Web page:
Spring Is For Vernal Pools
Take a closer look at wood frog and spotted salamander eggs and egg masses found on MCHT preserves this time of year
Land conservation is about so much more than views and human access trails—though we do love those!
When Maine Coast Heritage Trust protects land, we protect wildlife habitat for all kinds of plants and animals. And of all the habitat I have visited on MCHT protected lands, vernal pools are probably my favorite.
From mid-April through May (in the Midcoast) these temporary pools are hotbeds for wildlife. All kinds of cool insects, birds, and reptiles will visit a pool at some point in their lives, but there are certain species of amphibians with a unique relationship with vernal pools.
Species such as wood frogs and spotted salamanders breed and raise their young here. The vernal pools may rise and fall with frequency of rains, but most will dry up at some point every year, and so these frogs and salamanders race against time to lay eggs and allow their young to hatch and develop before the well runs dry (so to speak).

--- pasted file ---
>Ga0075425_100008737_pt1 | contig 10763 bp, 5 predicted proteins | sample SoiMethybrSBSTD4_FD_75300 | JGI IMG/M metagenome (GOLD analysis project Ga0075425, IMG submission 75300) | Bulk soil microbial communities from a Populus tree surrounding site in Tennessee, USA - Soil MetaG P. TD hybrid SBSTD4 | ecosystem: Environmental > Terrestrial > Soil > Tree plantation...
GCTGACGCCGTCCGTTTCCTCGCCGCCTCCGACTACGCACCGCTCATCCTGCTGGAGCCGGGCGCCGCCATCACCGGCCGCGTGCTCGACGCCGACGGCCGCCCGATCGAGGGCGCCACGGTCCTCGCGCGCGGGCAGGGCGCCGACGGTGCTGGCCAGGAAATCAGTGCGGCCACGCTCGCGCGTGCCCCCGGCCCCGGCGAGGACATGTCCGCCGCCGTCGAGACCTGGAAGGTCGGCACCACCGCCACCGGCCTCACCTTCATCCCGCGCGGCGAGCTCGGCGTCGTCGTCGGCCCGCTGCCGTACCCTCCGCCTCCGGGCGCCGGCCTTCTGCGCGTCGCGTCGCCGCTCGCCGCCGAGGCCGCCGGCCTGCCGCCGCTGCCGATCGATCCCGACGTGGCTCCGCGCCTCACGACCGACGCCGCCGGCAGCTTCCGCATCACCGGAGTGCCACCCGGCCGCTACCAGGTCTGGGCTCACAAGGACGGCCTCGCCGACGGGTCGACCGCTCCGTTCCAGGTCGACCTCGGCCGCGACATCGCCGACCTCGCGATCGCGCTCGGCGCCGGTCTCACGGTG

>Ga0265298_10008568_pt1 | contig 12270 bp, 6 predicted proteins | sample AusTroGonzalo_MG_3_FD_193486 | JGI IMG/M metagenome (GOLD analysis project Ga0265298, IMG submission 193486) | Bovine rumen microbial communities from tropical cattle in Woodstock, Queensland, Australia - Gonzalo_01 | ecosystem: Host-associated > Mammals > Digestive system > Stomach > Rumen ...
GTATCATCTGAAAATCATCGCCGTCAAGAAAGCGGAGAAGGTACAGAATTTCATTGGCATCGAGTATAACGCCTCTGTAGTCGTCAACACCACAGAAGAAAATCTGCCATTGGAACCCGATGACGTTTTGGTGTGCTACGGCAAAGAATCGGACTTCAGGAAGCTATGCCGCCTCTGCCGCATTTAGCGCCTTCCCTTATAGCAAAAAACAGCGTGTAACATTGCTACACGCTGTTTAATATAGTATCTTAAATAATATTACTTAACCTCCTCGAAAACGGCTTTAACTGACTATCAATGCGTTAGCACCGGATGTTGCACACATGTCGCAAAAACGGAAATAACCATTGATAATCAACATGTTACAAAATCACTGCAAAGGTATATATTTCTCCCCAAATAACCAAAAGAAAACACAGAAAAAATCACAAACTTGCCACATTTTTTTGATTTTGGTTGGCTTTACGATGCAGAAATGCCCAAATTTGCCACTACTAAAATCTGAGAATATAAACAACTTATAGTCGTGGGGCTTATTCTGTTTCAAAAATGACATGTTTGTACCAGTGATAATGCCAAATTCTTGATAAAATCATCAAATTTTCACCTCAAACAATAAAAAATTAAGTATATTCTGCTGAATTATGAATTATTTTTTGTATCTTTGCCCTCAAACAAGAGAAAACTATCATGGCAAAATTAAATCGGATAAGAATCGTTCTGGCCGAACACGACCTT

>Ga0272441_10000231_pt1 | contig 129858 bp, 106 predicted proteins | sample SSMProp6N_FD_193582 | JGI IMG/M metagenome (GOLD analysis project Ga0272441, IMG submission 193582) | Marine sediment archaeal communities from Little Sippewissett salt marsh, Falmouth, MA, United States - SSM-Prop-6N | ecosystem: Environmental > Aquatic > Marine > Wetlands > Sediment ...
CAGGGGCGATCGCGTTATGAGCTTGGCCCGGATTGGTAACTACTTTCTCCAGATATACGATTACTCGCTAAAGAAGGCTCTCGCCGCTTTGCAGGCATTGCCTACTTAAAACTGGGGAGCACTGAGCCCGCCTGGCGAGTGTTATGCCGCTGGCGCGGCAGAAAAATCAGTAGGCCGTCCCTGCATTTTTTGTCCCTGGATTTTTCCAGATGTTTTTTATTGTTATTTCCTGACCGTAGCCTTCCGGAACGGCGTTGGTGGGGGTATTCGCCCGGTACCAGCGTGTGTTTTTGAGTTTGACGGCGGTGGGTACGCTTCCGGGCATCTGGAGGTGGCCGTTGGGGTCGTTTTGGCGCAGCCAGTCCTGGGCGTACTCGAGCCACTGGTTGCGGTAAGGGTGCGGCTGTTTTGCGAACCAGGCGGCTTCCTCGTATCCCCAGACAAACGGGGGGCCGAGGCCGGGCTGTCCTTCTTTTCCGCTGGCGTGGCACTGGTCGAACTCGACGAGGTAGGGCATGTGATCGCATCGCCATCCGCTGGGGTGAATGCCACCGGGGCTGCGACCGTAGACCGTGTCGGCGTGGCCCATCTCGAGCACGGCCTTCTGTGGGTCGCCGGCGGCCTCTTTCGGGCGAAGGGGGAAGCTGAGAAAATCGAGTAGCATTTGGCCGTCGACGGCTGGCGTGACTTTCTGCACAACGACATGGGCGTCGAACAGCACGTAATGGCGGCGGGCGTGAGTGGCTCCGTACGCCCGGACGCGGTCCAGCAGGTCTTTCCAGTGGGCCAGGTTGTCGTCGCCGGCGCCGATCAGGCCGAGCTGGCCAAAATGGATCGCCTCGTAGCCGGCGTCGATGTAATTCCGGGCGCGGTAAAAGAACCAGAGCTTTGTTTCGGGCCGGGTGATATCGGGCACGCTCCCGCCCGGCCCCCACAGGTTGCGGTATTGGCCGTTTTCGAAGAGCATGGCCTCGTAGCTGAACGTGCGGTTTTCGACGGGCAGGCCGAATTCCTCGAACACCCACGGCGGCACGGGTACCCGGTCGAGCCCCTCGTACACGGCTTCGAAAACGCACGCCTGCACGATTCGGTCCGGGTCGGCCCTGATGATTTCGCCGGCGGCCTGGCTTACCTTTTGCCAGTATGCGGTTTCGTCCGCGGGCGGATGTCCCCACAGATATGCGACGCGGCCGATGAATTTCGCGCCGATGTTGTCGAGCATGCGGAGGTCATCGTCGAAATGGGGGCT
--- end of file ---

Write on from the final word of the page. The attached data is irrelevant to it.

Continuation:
On warm, rainy nights in early spring, you’ll find adult wood frogs and spotted salamanders crossing roads en route to the pools where they’ll lay their eggs. As I write this (on May 6, 2019) most midcoast adult wood frogs and salamanders have returned to the woods surrounding the vernal pool, leaving behind egg masses.
These gelatinous masses are fun to find, giving clues as to which and how many amphibians might be living close by. We’re rooting for them!
More Stories from the Coast
On this particular August day, we collected 860 pounds of plastic buoys, rope, and trash, From (only two) packed boatloads.
“This place, and the people who also call this place home, made me who I am and instilled in me a desire to care for this land and the lives and livelihoods it supports. For me, that’s what conservation is all about.”
By 2022 MCHT Richard G. Rockefeller Conservation Intern Hannah Bradish
Did you know it was the summer of the Red Crossbills? Well neither did most people, but MCHT Nature Bum Kirk Gentalen was well aware and eager to spread the word.
Tracking wildlife isn’t always about finding wildlife. More often than not, it’s about what you can learn from the clues that have been left behind. But sometimes, you might just be pleasantly surprised!